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Accountabilityby Mark Reutter12:42 pmAug 29, 20180

Police officer whose car struck child was involved in previous beating of a man

Nicholas Lancetta has been a party in two lawsuits costing Baltimore taxpayers $165,000

Above: 12-year-old Purnell Summerville III was treated at Johns Hopkins Hospital after he was hit in 2015 by a police vehicle driven by Officer Nicholas Lancetta. (WBAL-TV)

The Pugh administration today paid $30,000 to settle a gross negligence lawsuit involving a police officer who was earlier seen violently beating a man outside of a nightclub.

The Board of Estimates approved a $30,000 cash payment to the mother of an 11-year-old boy who suffered from traumatic brain injury after he was struck by a police cruiser driven by Officer Nicholas G. Lancetta in 2015.

A few months before this incident, Lancetta was one of five officers whose beating of a man outside of Melba’s nightclub was captured on cellphone video. Last year, Pugh and the spending board paid $135,000 to resolve that case.

Today’ settlement – which includes a “gag order” barring the child’s family from talking to reporters or on social media – stemmed from Lancetta responding to a May 14, 2015 call.

The Brew has filed a federal lawsuit challenging the city’s use of these “gag orders,” non-disclosure agreements applied to most civil settlements involving police misconduct.

Responding to Car Break-In

The boy was hit as Officer Lancetta responded to a call of a car break-in in progress, according to the narrative released by the Board of Estimates.

Heading south on Falls Road “at approximately 30 to 40 mph,” he reportedly swung around a stopped car at Cox Street and struck the boy, who was crossing the street after the driver of the stopped car had waved him forward.

A day shy of his 12th birthday, Purnell Summerville III was rushed to Johns Hopkins Hospital where he was treated for “serious and critical injuries, including a traumatic brain injury and a broken right leg,” according to the narrative.

Police examine the corner of Cox Street and Falls Road where the 12-year-old was struck by a police cruiser. (WMAR)

Police examine the corner of Cox Street and Falls Road where the 11-year-old was hit by Officer Lancetta’s cruiser. (WMAR)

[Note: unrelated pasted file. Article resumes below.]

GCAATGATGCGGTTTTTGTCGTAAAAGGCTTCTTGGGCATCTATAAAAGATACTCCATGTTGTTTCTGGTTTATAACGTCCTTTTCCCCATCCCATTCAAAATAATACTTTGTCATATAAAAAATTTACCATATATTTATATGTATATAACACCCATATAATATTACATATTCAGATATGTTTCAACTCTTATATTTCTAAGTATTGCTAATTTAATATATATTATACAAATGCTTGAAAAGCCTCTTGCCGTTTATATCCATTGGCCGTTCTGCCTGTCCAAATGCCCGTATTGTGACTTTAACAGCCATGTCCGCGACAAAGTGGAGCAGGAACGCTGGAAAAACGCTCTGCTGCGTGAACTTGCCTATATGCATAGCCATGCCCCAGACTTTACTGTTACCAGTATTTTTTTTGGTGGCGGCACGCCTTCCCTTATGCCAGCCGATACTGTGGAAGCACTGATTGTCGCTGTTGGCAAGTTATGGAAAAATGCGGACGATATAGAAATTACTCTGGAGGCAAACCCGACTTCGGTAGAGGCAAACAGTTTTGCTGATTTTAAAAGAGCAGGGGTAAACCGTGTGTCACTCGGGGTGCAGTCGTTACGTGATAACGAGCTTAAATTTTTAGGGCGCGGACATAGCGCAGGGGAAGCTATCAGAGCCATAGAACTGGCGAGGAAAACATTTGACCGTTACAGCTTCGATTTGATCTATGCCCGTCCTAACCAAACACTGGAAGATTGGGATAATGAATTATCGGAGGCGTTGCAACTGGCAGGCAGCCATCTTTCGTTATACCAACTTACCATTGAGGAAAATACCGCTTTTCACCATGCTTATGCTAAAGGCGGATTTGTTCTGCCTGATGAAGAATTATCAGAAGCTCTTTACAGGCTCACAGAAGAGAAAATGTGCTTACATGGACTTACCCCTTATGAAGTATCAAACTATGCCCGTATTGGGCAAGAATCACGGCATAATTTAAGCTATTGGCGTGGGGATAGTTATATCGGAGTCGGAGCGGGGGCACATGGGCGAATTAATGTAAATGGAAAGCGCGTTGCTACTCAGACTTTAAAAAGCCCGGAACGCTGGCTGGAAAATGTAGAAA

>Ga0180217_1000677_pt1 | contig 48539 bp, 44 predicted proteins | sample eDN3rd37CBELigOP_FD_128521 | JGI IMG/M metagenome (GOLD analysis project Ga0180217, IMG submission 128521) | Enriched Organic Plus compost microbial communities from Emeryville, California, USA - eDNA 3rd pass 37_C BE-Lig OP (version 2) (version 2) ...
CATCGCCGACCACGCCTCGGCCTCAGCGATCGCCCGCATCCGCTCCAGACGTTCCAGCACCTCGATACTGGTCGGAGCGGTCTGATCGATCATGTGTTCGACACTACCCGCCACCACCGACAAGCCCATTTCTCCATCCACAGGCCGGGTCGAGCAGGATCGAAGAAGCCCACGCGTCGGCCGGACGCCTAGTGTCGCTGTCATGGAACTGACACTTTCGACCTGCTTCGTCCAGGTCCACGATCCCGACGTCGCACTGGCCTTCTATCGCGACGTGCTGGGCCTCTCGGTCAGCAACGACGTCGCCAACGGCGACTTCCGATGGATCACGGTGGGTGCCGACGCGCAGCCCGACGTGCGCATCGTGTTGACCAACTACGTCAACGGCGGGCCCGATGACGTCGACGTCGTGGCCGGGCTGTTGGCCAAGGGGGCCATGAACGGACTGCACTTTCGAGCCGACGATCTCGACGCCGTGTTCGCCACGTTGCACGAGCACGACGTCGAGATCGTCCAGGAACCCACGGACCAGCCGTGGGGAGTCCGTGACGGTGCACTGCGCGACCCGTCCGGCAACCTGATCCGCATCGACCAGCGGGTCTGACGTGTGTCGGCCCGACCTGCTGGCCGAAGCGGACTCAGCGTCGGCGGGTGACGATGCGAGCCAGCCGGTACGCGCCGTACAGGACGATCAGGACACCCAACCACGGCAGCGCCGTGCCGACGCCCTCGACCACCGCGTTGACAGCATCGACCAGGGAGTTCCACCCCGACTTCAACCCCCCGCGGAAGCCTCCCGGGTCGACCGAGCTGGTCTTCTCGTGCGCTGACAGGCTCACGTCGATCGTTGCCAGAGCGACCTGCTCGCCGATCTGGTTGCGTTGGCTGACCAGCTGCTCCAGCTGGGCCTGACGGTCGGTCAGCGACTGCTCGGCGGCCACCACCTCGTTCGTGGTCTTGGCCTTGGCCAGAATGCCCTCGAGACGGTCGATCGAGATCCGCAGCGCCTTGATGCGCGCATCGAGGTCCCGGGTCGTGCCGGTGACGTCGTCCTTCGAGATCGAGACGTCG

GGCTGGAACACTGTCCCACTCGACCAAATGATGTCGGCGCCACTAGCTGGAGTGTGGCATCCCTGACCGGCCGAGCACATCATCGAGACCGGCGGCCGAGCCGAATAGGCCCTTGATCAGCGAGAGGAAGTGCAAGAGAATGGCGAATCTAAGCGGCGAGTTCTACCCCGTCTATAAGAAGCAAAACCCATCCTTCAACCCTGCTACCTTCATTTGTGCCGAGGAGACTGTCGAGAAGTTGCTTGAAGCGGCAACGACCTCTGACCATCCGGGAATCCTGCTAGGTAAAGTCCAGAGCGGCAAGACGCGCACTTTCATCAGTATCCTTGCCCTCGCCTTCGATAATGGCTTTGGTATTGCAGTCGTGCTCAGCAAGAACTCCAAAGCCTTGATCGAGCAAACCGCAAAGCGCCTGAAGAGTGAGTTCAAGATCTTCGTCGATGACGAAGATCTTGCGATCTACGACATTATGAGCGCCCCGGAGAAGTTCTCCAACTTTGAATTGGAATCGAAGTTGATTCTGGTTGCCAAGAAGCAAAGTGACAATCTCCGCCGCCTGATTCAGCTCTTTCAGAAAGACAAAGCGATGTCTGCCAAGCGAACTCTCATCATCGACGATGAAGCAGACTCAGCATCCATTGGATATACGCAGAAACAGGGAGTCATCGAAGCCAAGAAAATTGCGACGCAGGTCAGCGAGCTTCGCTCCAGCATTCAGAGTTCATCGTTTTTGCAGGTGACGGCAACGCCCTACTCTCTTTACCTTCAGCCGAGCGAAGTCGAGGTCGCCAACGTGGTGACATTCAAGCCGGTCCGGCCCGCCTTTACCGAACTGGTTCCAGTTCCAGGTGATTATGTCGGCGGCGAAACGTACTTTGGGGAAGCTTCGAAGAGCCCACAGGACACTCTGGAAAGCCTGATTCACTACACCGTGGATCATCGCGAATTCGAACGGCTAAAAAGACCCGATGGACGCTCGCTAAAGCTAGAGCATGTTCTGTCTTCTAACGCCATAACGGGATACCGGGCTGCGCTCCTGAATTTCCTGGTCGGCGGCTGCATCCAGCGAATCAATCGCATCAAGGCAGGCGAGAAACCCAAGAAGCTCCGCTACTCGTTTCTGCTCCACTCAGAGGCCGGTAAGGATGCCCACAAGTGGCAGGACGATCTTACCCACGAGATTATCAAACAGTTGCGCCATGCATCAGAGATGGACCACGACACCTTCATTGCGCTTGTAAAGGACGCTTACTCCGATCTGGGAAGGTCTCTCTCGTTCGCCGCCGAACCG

According to WBAL-TV and eyewitness accounts, Lancetta had not activated his siren or flashing lights as he rushed down Falls Road and swung onto Cox Street.

Nevertheless, the city argued that he was immune from liability because he was performing an emergency service.

In response to a civil lawsuit filed by Summerville’s mother accusing him of gross negligence, the spending board paid $30,000 “to avoid the expense, time and uncertainties of further protracted litigation.”

A Beating Filmed

In the incident at Melba’s, Lancetta and other officers tasered and beat Jamar Kennedy after he had been removed from the nightclub by a bouncer.

Cellphone video released to the media shows Kennedy being knocked to the sidewalk and pummeled by batons as he tries to shield himself from the blows.

Stunned by a second taser, Kennedy was arrested and taken to jail, only to be released when the video surfaced.

Then-Police Commissioner Anthony Batts called the officers’ use of force justified, and Lancetta and his four colleagues were cleared after an internal investigation.

Photo of Jamar Kennedy in 2014 after his beating by police, according to his attorney. (Brew file photo)

A photo of blood-stained Jamar Kennedy after his 2014 beating by police, according to his attorney. (Brew file photo)

Kennedy filed a lawsuit against the officers and the city that resulted in the $135,000 settlement approved by Pugh and Board of Estimates last November 8.

According to online records, Officer Lancetta was hired by the BPD in 2013 and was paid $76,373, including overtime, last year.

Police spokesman T.J. Smith has not responded to a query about whether Lancetta remains on the force and what duties he performs.

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